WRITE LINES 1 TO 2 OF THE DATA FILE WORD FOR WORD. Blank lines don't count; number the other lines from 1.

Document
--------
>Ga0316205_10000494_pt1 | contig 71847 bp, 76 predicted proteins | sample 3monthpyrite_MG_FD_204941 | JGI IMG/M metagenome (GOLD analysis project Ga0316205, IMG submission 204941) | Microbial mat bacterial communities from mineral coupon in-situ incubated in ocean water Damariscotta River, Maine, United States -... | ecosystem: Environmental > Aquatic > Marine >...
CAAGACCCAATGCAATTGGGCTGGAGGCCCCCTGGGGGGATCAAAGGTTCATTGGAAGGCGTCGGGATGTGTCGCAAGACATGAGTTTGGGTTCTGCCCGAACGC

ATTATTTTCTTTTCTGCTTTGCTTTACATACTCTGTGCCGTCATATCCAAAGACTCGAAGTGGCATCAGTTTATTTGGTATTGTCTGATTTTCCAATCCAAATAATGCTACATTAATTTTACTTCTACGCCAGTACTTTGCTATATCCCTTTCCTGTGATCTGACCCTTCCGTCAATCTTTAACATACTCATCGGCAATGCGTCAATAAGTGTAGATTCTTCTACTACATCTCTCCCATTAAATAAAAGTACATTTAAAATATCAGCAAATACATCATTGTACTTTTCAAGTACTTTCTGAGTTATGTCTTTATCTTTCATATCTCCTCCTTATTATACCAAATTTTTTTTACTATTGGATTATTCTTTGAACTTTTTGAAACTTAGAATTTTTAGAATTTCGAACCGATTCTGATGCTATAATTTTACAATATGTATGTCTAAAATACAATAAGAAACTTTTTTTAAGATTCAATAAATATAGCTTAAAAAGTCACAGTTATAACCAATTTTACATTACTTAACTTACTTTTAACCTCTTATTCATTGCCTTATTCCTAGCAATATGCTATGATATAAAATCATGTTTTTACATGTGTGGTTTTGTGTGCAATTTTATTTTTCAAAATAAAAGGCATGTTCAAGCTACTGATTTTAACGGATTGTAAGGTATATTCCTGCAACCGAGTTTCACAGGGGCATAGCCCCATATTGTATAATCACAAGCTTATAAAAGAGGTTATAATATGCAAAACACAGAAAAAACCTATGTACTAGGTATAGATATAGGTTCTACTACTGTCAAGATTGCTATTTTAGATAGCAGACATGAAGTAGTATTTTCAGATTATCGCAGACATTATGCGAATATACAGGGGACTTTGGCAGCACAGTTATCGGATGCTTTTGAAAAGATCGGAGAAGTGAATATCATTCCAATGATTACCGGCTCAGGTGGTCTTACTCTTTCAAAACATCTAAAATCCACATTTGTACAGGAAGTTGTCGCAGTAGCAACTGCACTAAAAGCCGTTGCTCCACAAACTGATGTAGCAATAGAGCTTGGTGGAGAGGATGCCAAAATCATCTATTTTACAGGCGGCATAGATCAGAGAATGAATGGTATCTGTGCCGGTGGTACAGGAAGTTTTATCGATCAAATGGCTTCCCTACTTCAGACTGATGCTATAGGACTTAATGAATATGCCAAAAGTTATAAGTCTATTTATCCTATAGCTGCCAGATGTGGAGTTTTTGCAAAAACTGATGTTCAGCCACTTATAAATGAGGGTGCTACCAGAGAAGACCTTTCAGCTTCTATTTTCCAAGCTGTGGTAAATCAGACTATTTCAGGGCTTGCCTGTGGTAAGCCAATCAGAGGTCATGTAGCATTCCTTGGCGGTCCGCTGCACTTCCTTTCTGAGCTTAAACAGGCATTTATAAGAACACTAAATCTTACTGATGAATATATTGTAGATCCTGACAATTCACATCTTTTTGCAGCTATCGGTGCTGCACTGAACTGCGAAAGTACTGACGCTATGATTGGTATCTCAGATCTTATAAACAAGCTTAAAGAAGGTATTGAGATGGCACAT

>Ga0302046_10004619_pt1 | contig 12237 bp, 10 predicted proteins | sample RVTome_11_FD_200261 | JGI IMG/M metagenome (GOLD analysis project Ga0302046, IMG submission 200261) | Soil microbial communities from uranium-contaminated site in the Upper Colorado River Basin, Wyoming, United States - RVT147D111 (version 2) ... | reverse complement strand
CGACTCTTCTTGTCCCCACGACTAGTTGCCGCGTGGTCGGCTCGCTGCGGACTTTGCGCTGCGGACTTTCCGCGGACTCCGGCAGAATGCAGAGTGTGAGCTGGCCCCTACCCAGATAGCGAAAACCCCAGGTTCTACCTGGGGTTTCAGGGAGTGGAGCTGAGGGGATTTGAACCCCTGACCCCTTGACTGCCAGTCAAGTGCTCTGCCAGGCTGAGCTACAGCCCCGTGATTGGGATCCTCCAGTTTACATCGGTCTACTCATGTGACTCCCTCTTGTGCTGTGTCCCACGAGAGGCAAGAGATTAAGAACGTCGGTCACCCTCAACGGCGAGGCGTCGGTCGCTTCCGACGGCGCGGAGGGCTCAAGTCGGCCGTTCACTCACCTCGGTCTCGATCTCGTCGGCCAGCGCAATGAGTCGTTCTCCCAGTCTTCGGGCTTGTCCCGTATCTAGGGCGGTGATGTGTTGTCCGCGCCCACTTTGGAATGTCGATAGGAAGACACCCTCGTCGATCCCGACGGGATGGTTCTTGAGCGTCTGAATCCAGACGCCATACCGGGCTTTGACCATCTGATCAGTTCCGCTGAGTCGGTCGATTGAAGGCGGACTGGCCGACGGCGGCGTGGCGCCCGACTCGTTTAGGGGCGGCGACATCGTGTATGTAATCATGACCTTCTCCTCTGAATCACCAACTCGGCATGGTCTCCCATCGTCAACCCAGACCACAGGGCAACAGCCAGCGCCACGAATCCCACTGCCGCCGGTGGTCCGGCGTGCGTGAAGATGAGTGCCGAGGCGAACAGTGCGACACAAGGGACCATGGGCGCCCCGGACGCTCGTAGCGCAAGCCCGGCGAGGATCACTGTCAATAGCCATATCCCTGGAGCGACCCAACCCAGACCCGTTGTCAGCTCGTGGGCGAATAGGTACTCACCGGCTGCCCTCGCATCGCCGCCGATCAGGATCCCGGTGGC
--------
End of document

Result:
>Ga0316205_10000494_pt1 | contig 71847 bp, 76 predicted proteins | sample 3monthpyrite_MG_FD_204941 | JGI IMG/M metagenome (GOLD analysis project Ga0316205, IMG submission 204941) | Microbial mat bacterial communities from mineral coupon in-situ incubated in ocean water Damariscotta River, Maine, United States -... | ecosystem: Environmental > Aquatic > Marine >...
CAAGACCCAATGCAATTGGGCTGGAGGCCCCCTGGGGGGATCAAAGGTTCATTGGAAGGCGTCGGGATGTGTCGCAAGACATGAGTTTGGGTTCTGCCCGAACGC